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Confucius: Philosophy between Philosophy

Abstract

The article is devoted to the philosophy of the well-known ancient Chinese sage Confucius paying attention to the Western misunderstandings of it. The fundamental differences between Chinese and Western civilizations, the problem of transcendence, and different attitude towards history are discussed in the text. Being neither a religion nor a philosophy in the strict Western sense of the word, Confucian thinking still finds its parallels among Western philosophies. The article faces the phenomenological task to discover concrete modes of awareness, their active engagements, and their correlate contents that are sufficiently broad and founding to cut across diverse disciplinary and cultural phenomena. This brief essay is a step in that direction with explicit commitment to Confucian explication and continuity of Chinese civilization. Despite variations and different levels of interpretation, a common context between Confucius and Western philosophical trends may be found.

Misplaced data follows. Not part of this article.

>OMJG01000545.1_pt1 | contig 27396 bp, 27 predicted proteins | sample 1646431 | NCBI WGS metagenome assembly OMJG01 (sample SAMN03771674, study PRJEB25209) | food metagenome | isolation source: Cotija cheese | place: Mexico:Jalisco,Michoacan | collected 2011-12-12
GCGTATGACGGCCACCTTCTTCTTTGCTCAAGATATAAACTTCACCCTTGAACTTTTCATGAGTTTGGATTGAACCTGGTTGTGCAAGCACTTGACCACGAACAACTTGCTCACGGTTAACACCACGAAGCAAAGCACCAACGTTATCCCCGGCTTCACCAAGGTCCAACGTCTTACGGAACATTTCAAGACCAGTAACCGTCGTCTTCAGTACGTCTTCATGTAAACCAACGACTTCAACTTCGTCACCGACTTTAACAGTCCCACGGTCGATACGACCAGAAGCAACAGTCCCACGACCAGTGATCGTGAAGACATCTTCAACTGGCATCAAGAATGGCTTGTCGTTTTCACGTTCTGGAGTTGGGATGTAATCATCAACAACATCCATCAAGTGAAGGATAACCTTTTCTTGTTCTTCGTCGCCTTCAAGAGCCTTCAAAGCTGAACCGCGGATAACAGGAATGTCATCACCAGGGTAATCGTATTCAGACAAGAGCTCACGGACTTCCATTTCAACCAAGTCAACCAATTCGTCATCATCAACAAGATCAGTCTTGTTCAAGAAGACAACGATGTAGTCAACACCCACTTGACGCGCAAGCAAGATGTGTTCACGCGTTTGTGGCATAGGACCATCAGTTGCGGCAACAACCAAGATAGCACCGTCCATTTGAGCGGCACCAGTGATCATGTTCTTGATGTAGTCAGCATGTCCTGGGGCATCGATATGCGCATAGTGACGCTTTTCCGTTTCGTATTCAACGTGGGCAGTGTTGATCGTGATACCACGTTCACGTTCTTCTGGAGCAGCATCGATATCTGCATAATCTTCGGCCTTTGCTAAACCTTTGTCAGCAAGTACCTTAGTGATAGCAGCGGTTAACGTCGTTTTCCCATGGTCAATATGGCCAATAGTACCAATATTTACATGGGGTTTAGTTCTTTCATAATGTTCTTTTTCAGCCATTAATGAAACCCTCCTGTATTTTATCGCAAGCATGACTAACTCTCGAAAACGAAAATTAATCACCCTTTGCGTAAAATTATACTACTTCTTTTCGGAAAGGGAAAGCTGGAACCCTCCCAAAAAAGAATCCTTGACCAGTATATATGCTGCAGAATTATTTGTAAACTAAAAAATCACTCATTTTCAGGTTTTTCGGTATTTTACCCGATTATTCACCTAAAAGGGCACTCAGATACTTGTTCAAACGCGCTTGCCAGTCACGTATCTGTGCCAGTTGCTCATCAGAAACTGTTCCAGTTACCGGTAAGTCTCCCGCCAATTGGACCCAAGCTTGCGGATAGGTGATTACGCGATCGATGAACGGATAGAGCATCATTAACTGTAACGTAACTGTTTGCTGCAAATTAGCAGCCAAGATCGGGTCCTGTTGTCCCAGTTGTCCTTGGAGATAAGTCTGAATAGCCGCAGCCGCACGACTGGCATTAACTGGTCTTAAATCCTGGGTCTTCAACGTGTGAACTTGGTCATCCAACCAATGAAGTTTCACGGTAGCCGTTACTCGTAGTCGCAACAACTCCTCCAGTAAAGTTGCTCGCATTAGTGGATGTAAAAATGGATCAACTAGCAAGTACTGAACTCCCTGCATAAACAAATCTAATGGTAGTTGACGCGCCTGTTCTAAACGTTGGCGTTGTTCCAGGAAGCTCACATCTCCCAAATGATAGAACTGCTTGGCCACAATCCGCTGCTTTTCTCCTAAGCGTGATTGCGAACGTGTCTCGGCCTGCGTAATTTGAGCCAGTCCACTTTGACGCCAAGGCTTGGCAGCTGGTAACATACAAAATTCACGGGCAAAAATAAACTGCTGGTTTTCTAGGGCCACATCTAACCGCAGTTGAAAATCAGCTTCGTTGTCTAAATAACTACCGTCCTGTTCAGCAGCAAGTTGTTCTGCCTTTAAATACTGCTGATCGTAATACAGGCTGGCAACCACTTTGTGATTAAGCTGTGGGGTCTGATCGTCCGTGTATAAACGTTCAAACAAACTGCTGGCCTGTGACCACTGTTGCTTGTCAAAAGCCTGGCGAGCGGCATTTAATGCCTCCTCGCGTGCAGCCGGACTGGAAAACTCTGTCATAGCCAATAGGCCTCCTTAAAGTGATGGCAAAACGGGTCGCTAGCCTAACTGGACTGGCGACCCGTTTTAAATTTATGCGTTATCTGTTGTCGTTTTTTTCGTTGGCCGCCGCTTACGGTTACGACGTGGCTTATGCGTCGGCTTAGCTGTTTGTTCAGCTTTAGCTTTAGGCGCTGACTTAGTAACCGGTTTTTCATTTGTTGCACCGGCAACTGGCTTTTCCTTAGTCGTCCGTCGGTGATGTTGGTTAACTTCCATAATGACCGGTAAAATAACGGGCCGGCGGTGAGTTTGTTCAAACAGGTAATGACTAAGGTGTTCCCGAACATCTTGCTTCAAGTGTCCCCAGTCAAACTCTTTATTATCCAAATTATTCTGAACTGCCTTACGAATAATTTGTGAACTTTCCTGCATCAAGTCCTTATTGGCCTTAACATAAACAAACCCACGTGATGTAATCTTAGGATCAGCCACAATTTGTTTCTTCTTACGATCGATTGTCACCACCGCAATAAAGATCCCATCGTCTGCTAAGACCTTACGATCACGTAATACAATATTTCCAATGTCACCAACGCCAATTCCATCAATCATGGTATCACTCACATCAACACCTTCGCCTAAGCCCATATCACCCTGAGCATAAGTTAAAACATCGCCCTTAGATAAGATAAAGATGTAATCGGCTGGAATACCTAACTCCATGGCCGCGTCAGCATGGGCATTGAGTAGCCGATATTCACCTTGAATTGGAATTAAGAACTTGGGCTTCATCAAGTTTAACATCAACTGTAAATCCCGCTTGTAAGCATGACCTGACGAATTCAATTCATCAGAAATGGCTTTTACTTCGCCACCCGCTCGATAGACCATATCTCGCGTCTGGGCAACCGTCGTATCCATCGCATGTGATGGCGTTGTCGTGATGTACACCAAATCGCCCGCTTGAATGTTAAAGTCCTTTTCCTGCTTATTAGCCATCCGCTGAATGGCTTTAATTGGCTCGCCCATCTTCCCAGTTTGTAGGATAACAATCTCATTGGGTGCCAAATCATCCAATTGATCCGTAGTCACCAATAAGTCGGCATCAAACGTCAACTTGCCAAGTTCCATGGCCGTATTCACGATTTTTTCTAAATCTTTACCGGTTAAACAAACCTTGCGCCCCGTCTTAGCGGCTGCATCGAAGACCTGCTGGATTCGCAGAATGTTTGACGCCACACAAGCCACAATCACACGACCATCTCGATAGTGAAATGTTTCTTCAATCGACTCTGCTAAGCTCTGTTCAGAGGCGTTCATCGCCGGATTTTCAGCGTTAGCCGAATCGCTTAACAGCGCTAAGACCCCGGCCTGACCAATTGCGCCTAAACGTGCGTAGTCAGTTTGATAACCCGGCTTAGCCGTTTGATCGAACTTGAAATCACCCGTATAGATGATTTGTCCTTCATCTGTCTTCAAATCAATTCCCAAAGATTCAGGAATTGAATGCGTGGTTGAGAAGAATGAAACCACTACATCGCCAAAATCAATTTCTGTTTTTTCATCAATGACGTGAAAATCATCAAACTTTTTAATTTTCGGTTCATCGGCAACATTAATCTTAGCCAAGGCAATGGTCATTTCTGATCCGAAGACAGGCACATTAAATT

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Emptying Śūnyatā: a Critical Reading of Nishitani’s Religion and Nothingness

Minnesota Press. Heidegger, M., 1996. Being and Time. Tr. Joan Stambaugh. SUNY Press. Hegel, G. W. F., 1977. Phenomenology of Spirit. Tr. A. V. Miller with Analysis of the Text and Foreword by J. N. Findlay. Oxford University Press. Hegel, G. W. F., 1991. The Encyclopaedia Logic (with the Zusätze) (Part I of the Encyclopaedia of Philosophical Scineces with the Zusätze). A New Translation with Introduction and Notes by T. F. Geraets, W. A. Suchting, and H. S. Harris. Hackett Publishing Company, Inc. Indianapolis

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